Birds of North Carolina:
their Distribution and Abundance
Shiny Cowbird - Molothrus bonariensis
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General Comments The Shiny Cowbird, common and widespread in the Neotropics, spread northward through the West Indies and to southern Florida, several decades ago. Thankfully for many native species of warblers and other small songbirds -- the cowbird is an obligate brood parasite -- this northward spread has slowed considerably in recent years. North Carolina got its first record in 1989, and the number of records (practically all in the Coastal Plain in the warmer months) greatly increased for the next 10-12 years. Since about 2002, the records have slowed to perhaps one per year, down from about two per year, despite the increase in birders. This decline is likely due to aggressive eradication of Shiny Cowbirds in recent years by wildlife officials in FL, and possibly in GA and SC. Shiny Cowbirds may have laid eggs in North Carolina in 2017 -- not a good situation, as the species could impact the State-listed Painted Bunting if breeding cowbirds become established along the coast. Birds have appeared in many different situations, such as at bird feeders in open residential areas and in small flocks of Brown-headed Cowbirds feeding on lawns, usually within a few miles of the coast, often in towns and cities near the coast. Most records have been of males, presumably as that sex is more easily differentiated from Brown-headed Cowbirds than is the female, which also could be confused with a female Brewer's Blackbird.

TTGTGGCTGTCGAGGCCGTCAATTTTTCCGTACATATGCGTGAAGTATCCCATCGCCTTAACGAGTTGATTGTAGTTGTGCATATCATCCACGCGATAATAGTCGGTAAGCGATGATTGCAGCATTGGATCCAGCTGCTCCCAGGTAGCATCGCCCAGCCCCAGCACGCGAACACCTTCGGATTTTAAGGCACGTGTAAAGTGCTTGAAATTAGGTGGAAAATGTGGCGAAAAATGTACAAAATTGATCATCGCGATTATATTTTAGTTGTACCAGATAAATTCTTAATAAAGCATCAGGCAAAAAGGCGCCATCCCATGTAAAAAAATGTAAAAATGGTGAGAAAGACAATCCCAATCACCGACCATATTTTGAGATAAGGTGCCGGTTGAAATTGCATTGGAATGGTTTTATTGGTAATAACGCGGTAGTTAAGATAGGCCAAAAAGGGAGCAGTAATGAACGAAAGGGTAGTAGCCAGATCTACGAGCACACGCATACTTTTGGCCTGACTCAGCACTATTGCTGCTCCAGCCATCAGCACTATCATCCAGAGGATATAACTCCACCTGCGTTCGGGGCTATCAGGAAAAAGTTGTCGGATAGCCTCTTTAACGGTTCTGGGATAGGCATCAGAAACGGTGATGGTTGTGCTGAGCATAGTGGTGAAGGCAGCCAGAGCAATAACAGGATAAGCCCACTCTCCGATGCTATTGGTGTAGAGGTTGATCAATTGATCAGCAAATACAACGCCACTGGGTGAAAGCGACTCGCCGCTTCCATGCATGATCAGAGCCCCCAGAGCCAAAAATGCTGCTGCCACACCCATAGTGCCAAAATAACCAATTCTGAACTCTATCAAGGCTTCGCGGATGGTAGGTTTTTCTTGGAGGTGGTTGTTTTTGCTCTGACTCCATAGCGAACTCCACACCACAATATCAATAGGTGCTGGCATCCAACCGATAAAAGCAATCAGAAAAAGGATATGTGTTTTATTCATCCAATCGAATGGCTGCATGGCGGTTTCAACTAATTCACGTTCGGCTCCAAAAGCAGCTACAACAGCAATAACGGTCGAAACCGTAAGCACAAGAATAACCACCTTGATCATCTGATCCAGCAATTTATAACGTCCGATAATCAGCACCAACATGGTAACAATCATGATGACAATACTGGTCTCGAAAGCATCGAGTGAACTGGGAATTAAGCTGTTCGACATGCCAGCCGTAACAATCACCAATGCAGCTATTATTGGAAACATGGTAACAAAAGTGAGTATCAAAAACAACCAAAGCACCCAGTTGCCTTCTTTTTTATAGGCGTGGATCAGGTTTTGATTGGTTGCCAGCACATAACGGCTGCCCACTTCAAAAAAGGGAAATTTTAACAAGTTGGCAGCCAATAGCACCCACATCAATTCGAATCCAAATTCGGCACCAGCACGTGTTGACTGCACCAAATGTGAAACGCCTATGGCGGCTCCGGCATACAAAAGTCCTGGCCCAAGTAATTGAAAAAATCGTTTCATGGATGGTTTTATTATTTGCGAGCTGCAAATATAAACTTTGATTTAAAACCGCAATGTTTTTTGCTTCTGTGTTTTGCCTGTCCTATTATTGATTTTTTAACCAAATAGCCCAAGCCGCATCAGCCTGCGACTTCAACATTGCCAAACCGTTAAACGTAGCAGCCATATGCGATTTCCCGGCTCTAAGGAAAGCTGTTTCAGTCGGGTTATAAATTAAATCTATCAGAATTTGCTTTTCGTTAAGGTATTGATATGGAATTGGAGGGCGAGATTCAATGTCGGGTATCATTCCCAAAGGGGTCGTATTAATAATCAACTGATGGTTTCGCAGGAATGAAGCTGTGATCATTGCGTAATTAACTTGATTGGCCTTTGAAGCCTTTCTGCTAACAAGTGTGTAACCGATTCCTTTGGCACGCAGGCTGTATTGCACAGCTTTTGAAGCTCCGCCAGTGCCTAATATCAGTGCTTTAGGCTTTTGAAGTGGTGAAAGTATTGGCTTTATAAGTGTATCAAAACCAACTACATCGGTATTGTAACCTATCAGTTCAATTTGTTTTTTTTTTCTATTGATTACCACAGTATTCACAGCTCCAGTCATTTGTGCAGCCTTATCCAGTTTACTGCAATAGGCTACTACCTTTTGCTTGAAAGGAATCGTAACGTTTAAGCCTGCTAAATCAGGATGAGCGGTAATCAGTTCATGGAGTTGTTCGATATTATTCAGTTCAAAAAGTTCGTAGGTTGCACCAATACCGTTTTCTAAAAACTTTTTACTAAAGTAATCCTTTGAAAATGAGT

Breeding Status Accidental Breeder
NC BRC List Definitive
State Status
U.S. Status
State Rank SZ
Global Rank G5
Coastal Plain Scarce visitor, and apparent breeder at one site in 2017. Essentially near the coast in the warmer seasons; close to 27 records as of 2017. Very rare (since 1989) along the southern half of the coast and slightly farther inland; casual to very rare farther north near the coast, and farther inland. These inland records are from Aurora (Beaufort), which was the state's first, on 16 Nov 1989 [Chat 54:82-85 link]; New Bern, 9-29 Oct 1990; Goose Creek SP (Beaufort), 19-25 Jan 2005; and Fayetteville on 30 Oct 1991 (4 birds) and 8 May 1999. Essentially only from early May to mid-Nov, although there are two reports in Jan-Feb. In summer 2017, an adult male was repeatedly seen at feeders in Fort Macon SP (Carteret) and was joined by a female starting on 18 Jun; a juvenile was seen with the female on 5 Aug [Chat 81:111 link]. This series of observations strongly suggest breeding by this pair, which is the first such evidence of nesting in the state. Almost certainly the same male returned to the Fort Macon feeders in 2018, starting on 20 Apr. The species was annual from 1989 through 2000, but has been less than annual since then. Peak counts: 4, see above.
Piedmont Accidental, though none yet accepted by the NC BRC. There are two reports: one from Winston-Salem on 9 Nov 1996 [Chat 61:291-92 link]; and one from Hillsborough (Orange) on 14 Jun 2008. The first report was "unresolved" (neither accepted nor rejected) by the NC BRC [Chat 62:182 link]. The second report has not been reviewed by the Committee.
Mountains No records.
Finding Tips Your best bet is to check any cowbirds you see close to the southern coast in the warmer months, particularly when seen feeding on the ground, as species identification is much easier than when blackbirds are in trees. Of course, practically all will be Brown-headeds!
Attribution LeGrand[2023-04-02], LeGrand[2018-11-09], LeGrand[2018-02-01]
NC Map
Map depicts all counties with a report (transient or resident) for the species.
Click on county for list of all known species.
NC Breeding Season Map
Map depicts assumed breeding season abundance for the species.